Friday, 12 June 2009

The Organized Noize Beat Drop at Metal Lungies

I’m two days late, but I think it’s appropriate I’m posting this today – I’ve been listening to Goodie Mob’s Soul Food continuously over the last two days.For lack of a decent pic of Organized Noize, here’s a picture of most of the Dungeon Family. ONP are best known for their production for Outkast, Goodie Mob and the rest of the Dungeon Family collective, but their output goes further than that.

For the uninitiated, the Beat Drop is a regular feature on Metal Lungies, where we choose a producer and each of the site's contributor picks about 5 of their favourite beats by said producer and writes about them. This time we didn’t have any extra special guests, just several writers we respect. I’m proud of this one. My picks were "Watch For The Hook” by Cool Breeze, Goodie Mob’s“The Coming” and “Thought Process”, Outkast’s “Return of the G” and Bubba Sparxxx’s “Wonderful”. Click my blurb on “Watch For The Hook” to read the whole thing.

ONP expertly chop Merry Clayton’s cover of “Southern Man” into pieces and string snatches of its ominous keyboards and a ringing guitar riff together with these fantastic stuttering, stumbling drums. What’s incredible about “Watch For The Hook” is that the instrumental fits each emcee’s voice and flow perfectly — Witchdoctor’s blunted mumble, Cee-Lo’s helium babbling, T-Mo’s fiery bark, Big Gipp’s plain-spoken twang, Big Boi’s slick double-time spitting, Breeze’s authoritative drawl, and so forth. Of course, the lyrics to “Southern Man” share common ground with the more righteous Goodie Mob songs, too.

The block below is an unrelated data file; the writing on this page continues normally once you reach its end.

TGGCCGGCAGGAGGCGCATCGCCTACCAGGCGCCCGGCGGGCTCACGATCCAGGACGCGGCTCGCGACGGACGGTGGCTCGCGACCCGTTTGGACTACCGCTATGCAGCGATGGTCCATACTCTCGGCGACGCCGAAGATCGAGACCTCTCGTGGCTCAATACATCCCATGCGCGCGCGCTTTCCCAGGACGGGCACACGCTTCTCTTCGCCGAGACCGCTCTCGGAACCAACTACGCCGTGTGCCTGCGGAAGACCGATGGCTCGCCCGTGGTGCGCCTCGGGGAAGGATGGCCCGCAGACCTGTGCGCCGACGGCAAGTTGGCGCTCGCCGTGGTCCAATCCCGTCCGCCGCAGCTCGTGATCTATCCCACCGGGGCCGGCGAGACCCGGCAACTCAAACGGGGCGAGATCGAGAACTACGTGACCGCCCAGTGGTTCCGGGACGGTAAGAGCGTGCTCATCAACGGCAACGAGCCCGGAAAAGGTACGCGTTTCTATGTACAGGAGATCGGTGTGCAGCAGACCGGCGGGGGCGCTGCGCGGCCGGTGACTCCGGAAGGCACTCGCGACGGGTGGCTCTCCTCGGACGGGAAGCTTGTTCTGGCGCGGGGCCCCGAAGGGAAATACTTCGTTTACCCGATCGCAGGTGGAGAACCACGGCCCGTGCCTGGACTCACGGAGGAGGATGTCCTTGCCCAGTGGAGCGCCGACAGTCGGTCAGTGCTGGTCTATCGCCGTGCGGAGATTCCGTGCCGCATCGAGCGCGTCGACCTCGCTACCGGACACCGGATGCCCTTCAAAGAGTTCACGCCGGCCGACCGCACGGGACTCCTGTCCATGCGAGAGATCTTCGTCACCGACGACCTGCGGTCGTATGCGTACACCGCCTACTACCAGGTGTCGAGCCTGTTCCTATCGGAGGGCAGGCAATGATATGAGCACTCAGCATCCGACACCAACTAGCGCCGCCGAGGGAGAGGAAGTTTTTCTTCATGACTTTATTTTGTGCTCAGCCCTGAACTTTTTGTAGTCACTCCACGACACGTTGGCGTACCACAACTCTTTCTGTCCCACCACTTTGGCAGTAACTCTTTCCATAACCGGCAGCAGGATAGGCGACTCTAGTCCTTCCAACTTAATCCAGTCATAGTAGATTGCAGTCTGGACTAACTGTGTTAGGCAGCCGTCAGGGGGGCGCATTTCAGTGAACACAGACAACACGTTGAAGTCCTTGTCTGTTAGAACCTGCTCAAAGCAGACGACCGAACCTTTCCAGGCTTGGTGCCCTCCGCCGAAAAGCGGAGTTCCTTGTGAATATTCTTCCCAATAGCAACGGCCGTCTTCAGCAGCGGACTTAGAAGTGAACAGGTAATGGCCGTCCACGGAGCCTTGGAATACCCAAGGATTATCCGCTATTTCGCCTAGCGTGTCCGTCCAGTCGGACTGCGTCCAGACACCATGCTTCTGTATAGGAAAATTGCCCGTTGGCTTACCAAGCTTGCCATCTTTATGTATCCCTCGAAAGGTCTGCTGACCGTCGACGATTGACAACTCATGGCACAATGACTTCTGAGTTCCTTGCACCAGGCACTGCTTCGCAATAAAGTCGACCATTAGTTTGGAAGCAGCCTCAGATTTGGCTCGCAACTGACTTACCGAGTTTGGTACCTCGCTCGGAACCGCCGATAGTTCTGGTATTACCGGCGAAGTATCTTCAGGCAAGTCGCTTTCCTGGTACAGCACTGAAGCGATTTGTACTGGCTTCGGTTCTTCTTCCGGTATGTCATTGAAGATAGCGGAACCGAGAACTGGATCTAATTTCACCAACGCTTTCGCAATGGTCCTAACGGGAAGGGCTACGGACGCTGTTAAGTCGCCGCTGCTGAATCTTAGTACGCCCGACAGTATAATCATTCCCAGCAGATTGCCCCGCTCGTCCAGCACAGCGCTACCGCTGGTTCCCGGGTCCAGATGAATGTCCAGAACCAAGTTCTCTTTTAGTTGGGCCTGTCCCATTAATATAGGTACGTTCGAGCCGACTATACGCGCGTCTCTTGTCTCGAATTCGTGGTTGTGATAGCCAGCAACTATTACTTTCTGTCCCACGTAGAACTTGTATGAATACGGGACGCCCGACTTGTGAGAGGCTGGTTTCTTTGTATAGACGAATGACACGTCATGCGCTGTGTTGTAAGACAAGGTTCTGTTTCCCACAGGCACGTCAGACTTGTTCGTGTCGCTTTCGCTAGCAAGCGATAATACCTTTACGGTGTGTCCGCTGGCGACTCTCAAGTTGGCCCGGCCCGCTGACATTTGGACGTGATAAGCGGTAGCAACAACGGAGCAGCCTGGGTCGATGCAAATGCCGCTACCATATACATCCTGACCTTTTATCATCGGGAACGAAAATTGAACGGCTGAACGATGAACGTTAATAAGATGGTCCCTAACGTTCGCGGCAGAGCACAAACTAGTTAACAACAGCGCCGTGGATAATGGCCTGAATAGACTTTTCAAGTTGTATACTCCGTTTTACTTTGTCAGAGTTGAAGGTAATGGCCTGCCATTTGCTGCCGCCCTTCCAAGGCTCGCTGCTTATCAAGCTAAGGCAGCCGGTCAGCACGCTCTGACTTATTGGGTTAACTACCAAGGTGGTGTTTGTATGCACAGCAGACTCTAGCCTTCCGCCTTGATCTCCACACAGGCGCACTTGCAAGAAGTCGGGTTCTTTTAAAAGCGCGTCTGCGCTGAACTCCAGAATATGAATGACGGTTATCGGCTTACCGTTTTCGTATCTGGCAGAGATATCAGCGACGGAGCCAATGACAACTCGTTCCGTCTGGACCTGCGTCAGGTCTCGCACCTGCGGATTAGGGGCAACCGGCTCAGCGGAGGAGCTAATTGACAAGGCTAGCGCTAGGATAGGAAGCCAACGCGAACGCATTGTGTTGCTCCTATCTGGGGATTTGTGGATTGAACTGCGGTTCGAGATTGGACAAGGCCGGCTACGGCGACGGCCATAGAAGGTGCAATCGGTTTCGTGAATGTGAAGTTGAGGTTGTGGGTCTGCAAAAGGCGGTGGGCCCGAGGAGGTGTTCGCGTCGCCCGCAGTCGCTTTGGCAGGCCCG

Saturday, 6 June 2009

Marco Polo & Torae Review and Interview at Exclaim!

I recently reviewed Marco Polo and Torae's album Double Barrel over at Exclaim! and did a short interview with the duo. Click the blurb for the full article.

Marco Polo and Torae are touting Double Barrel as a return to the gritty hip-hop coming from New York in the mid-'90s, embodied by groups like Gang Starr, Onyx and the Boot Camp Clik. It's fitting that Double Barrel is being released by Duck Down Records, home of Black Moon, Smif-n-Wessun and Heltah Skeltah. The duo work closely from the blueprint the aforementioned groups originated, with expertly scratched choruses, hard drums and forceful rhyming from MC Torae. NYC-by-way-of-T-Dot producer Marco Polo provides 14 perfectly dusty boom-bap instrumentals, which Torae rips to pieces. Those introduced to the Coney Island-bred rapper through his 2008 mixtape, Daily Conversation, will be surprised by his newly aggressive delivery. When Torae's rhymes equal the intensity of Polo's tracks, the results are hard to dispute. The swirling strings and clipped horns on "But Wait" are matched perfectly with a Sticky Fingaz vocal sample and Torae's potent rhyming. "Smoke" is a blistering posse cut with exemplary tough talk from Lil' Fame from M.O.P. and Rock from Heltah Skeltah, and "Hold Up" has an insistent spy movie theme groove with verses from Sean Price and Masta Ace. Torae delivers his best performance over the ominous, creeping thump of "Lifetime," backed by DJ Revolution's jaw-dropping scratches. Tougher than a pair of old Timbs, Double Barrel is '90s revivalism done right.

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